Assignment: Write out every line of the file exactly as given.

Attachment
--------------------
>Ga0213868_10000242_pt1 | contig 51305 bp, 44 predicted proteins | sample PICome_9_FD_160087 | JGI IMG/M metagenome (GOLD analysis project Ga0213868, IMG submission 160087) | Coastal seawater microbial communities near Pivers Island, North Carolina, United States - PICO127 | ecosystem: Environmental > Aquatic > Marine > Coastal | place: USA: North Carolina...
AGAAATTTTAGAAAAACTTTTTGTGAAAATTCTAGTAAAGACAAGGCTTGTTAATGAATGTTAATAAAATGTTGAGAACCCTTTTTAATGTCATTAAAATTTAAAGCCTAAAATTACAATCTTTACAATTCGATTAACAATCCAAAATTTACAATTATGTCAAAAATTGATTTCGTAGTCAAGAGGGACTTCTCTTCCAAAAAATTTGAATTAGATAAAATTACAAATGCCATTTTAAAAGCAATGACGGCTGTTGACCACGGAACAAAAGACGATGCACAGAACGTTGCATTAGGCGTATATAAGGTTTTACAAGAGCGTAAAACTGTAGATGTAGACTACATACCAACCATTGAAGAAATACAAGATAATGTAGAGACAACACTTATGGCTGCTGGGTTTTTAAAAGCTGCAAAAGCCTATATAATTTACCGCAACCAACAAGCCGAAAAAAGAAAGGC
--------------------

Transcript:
>Ga0213868_10000242_pt1 | contig 51305 bp, 44 predicted proteins | sample PICome_9_FD_160087 | JGI IMG/M metagenome (GOLD analysis project Ga0213868, IMG submission 160087) | Coastal seawater microbial communities near Pivers Island, North Carolina, United States - PICO127 | ecosystem: Environmental > Aquatic > Marine > Coastal | place: USA: North Carolina...
AGAAATTTTAGAAAAACTTTTTGTGAAAATTCTAGTAAAGACAAGGCTTGTTAATGAATGTTAATAAAATGTTGAGAACCCTTTTTAATGTCATTAAAATTTAAAGCCTAAAATTACAATCTTTACAATTCGATTAACAATCCAAAATTTACAATTATGTCAAAAATTGATTTCGTAGTCAAGAGGGACTTCTCTTCCAAAAAATTTGAATTAGATAAAATTACAAATGCCATTTTAAAAGCAATGACGGCTGTTGACCACGGAACAAAAGACGATGCACAGAACGTTGCATTAGGCGTATATAAGGTTTTACAAGAGCGTAAAACTGTAGATGTAGACTACATACCAACCATTGAAGAAATACAAGATAATGTAGAGACAACACTTATGGCTGCTGGGTTTTTAAAAGCTGCAAAAGCCTATATAATTTACCGCAACCAACAAGCCGAAAAAAGAAAGGC